Quintana, C., Girardello, M. & Balslev, H. (2019) Balancing plant conservation and agricultural production in the Ecuadorian Dry Inter-Andean Valleys.PeerJ, 7, e6207. DOI:10.7717/peerj.6207 (IF2019 2,379; Q1 Multidisciplinary Sciences)
Conserving both biodiversity and ecosystem services is a major goal of the Convention on Biological Diversity. Hotspots for biodiversity in the Andes significantly overlap with areas with dense human populations that sustain their economy through agricultural production. Therefore, developing management forms that reconcile food provisioning services—such as agriculture—with biodiversity conservation must be addressed to avoid social conflicts and to improve conservation in areas where biodiversity co-occurs with other ecosystem services. Here, we present a high-resolution conservation plan for vascular plants and agriculture in the Ecuadorian Dry Inter-Andean Valleys (DIAV) hotspot. Trade-offs in conserving important areas for both biodiversity and agriculture were explored.
We used a dataset containing 5,685 presence records for 95 plant species occurring in DIAVs, of which 14 species were endemic. We developed habitat suitability maps for the 95 species using Maxent. Prioritization analyses were carried out using a conservation planning framework. We developed three conservation scenarios that selected important areas for: biodiversity only, agriculture only, and for both biodiversity and agriculture combined.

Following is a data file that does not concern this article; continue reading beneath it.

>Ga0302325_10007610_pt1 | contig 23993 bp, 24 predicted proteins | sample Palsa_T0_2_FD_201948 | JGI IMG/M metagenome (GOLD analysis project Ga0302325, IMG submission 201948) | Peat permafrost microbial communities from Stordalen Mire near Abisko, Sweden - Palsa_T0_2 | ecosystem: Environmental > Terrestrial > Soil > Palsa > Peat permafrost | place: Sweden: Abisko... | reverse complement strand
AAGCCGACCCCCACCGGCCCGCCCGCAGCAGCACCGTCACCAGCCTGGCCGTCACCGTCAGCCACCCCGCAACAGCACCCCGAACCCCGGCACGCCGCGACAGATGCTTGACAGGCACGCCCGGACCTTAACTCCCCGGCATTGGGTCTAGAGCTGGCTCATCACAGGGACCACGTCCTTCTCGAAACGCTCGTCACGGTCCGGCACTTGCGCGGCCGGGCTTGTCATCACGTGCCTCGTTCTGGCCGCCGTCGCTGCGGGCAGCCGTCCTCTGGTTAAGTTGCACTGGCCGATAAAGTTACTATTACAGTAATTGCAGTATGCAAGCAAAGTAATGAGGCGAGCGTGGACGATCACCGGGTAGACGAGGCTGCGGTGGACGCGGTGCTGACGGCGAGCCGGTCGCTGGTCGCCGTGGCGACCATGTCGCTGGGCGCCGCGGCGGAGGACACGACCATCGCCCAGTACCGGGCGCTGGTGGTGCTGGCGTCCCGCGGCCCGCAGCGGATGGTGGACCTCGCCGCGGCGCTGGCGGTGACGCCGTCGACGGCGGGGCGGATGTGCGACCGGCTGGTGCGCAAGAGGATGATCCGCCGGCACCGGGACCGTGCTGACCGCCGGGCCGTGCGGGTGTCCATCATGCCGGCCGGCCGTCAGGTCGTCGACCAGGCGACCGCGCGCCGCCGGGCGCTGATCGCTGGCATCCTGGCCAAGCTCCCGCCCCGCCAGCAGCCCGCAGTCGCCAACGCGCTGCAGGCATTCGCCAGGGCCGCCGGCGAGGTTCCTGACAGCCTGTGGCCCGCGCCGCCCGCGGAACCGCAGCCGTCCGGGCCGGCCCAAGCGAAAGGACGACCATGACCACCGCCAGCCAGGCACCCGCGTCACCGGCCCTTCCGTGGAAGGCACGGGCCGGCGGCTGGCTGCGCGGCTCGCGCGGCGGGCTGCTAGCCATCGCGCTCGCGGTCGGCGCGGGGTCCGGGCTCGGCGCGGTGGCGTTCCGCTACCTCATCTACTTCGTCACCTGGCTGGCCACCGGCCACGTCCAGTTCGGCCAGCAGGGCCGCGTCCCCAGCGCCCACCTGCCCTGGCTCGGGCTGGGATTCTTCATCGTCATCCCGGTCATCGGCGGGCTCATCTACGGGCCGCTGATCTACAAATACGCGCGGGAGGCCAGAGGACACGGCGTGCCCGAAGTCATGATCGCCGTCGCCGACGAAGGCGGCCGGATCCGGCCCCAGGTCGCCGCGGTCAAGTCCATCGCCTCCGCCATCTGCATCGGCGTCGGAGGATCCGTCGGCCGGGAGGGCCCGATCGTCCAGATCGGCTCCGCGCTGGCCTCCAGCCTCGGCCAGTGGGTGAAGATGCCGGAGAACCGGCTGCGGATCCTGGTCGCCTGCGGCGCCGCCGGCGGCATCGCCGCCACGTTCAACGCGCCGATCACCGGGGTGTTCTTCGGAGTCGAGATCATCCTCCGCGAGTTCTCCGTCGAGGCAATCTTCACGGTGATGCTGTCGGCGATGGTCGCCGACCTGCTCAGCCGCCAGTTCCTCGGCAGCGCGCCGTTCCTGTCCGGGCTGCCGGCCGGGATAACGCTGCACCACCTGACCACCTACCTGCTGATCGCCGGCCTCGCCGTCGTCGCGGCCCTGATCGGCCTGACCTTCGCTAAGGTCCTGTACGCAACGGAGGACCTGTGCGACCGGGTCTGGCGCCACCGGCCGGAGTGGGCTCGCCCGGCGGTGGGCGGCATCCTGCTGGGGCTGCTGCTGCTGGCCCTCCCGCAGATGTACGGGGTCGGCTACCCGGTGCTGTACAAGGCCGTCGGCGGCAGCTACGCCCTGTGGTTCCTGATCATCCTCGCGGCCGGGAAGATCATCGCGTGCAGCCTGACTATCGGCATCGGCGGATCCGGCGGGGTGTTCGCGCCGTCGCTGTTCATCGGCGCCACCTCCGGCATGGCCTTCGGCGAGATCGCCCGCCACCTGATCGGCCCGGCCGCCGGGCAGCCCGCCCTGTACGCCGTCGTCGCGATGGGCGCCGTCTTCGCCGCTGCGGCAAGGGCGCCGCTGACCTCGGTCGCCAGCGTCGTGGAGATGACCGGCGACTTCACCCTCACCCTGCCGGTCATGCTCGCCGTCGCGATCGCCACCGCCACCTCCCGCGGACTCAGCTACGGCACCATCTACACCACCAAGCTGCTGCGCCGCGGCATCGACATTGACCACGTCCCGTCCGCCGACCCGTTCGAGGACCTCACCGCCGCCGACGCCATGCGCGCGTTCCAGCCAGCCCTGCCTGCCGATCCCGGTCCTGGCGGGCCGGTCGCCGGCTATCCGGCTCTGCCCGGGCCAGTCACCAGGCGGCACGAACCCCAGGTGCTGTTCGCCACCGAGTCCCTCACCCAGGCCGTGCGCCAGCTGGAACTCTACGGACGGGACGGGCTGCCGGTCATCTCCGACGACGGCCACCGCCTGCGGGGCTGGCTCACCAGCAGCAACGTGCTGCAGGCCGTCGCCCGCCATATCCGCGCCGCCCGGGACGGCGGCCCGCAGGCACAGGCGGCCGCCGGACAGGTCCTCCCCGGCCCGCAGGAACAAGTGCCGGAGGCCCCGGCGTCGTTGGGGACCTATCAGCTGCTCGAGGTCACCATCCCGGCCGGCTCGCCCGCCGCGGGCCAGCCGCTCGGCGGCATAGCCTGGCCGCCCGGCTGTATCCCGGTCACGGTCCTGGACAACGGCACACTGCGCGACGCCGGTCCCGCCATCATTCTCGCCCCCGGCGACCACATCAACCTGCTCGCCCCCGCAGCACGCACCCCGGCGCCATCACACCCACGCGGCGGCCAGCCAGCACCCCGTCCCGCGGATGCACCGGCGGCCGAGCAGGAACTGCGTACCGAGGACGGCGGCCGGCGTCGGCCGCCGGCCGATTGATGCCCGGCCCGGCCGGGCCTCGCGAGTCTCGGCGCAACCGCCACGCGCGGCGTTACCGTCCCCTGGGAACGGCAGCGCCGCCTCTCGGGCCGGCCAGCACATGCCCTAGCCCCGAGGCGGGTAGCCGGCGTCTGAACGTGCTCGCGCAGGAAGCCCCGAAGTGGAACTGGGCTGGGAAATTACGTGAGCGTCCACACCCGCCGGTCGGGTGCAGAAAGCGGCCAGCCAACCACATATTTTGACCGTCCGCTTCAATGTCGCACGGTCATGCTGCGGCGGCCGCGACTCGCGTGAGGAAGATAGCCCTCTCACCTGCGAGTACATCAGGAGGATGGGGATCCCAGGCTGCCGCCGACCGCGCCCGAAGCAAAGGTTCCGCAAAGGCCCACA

Our conservation planning analyses, capture 33.5% of biodiversity and 11% of agriculture under a scenario solely focused on the conservation of biodiversity. On the other hand, the top 17% fraction of the agriculture onlyscenario captures 10% of biodiversity and 28% of agriculture. When biodiversity and agriculture were considered in combination, their representation varied according to the importance given to agriculture. The most balanced solution that gives a nearly equal representation of both biodiversity and agriculture, was obtained when agriculture was given a slightly higher importance over biodiversity during the selection process.
This is the first evaluation of trade-offs between important areas for biodiversity and agriculture in Ecuadorian DIAV. Our results showed that areas with high agricultural productivity and high biodiversity partly overlapped. Our study suggests that a land-sharing strategy would be appropriate for conserving plant diversity and agriculture in the DIAV. Overall, our study reinforces the idea that friendly practices in agriculture can contribute to biodiversity conservation.